KANSAS CITY, Mo. — This may sound like a tall tale, but it’s rooted in research. Scientists are reporting the taller a woman is, the greater her risk for cancer.
The study published in Cancer Epidemiology, Biomarkers and Prevention looked at about 21,000 post-menopausal women. It accounted for other factors that impact their risk of cancer, and found that for every four-inch increase in height, there was a 13 percent increase in the chance of cancer. The modest increase in risk was seen with many forms of cancer including breast, ovary, endometrium, colon and melanoma.
“Crazy. I have no idea how that could be,” says Kate Craig who is 5 feet, 11 inches tall.
A genetics counselor at Research Medical Center explains the possible link that researchers will need to further explore.
“When we think about how do genes contribute to height, things like hormone and growth factors — all of that probably play a role and those things probably play a role in cancers also,” says Molly Lund.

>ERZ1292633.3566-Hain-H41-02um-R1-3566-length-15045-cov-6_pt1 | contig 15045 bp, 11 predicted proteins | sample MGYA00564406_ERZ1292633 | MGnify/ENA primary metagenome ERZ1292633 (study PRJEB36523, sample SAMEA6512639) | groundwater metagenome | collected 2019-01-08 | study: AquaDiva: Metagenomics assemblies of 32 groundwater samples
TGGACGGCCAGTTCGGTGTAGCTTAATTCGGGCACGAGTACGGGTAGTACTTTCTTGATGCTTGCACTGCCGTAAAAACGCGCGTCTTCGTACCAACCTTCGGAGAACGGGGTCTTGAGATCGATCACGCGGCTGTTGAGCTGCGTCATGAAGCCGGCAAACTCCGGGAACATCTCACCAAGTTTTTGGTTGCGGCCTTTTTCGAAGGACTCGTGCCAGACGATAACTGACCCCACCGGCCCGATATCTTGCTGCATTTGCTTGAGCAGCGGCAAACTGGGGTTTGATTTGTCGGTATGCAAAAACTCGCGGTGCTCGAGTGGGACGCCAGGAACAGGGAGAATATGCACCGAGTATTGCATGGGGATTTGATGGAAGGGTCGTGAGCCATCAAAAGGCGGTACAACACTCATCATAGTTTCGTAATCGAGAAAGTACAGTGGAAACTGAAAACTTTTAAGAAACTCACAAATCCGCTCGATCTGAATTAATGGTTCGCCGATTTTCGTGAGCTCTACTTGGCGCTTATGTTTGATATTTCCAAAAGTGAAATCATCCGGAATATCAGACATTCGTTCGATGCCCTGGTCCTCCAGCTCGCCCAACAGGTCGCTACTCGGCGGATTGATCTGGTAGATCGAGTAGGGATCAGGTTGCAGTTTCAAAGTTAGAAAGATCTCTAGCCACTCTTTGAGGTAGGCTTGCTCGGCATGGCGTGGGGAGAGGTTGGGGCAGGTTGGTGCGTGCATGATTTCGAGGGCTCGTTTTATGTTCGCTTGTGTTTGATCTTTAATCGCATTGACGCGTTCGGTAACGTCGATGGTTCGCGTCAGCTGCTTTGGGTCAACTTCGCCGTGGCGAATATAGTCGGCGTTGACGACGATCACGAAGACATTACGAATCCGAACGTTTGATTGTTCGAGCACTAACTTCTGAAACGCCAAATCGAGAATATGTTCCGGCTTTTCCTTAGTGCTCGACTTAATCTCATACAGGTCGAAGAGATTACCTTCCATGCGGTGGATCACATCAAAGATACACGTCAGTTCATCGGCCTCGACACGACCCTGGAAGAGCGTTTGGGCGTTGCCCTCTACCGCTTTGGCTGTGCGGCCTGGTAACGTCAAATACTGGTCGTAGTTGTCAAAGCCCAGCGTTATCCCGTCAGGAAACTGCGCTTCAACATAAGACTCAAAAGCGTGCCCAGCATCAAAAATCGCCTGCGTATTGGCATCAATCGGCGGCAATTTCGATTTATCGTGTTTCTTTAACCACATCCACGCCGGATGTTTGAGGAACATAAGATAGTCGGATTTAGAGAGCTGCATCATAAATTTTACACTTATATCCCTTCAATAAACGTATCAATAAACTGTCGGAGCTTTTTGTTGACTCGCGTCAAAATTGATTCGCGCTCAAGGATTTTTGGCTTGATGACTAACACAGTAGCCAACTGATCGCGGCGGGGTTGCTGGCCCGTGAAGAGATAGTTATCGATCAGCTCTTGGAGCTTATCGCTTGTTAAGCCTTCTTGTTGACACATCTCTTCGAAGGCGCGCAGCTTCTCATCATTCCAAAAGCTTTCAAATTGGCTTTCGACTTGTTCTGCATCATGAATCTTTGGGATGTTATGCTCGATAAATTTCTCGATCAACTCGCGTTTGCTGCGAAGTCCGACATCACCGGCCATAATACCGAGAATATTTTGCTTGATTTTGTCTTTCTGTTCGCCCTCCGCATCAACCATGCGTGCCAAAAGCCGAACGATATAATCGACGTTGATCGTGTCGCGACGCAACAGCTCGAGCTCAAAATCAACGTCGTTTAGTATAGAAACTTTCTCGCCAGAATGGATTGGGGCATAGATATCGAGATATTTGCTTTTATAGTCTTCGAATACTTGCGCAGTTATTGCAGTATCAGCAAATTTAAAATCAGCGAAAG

Researchers found height was linked to more types of cancer than have previously been linked to weight. Lund says this one study is not enough reason to change cancer screening guidelines for tall women.
“I think our recommendations would be the same that women talk with their doctors about their family history, that they come up with a good screening plan,” says Lund.
She also says focus on a healthy lifestyle with good nutrition and exercise to lower the chances of cancer.
Researchers say they also need to look more at what young children eat and how that influences their adult height and risk for cancer.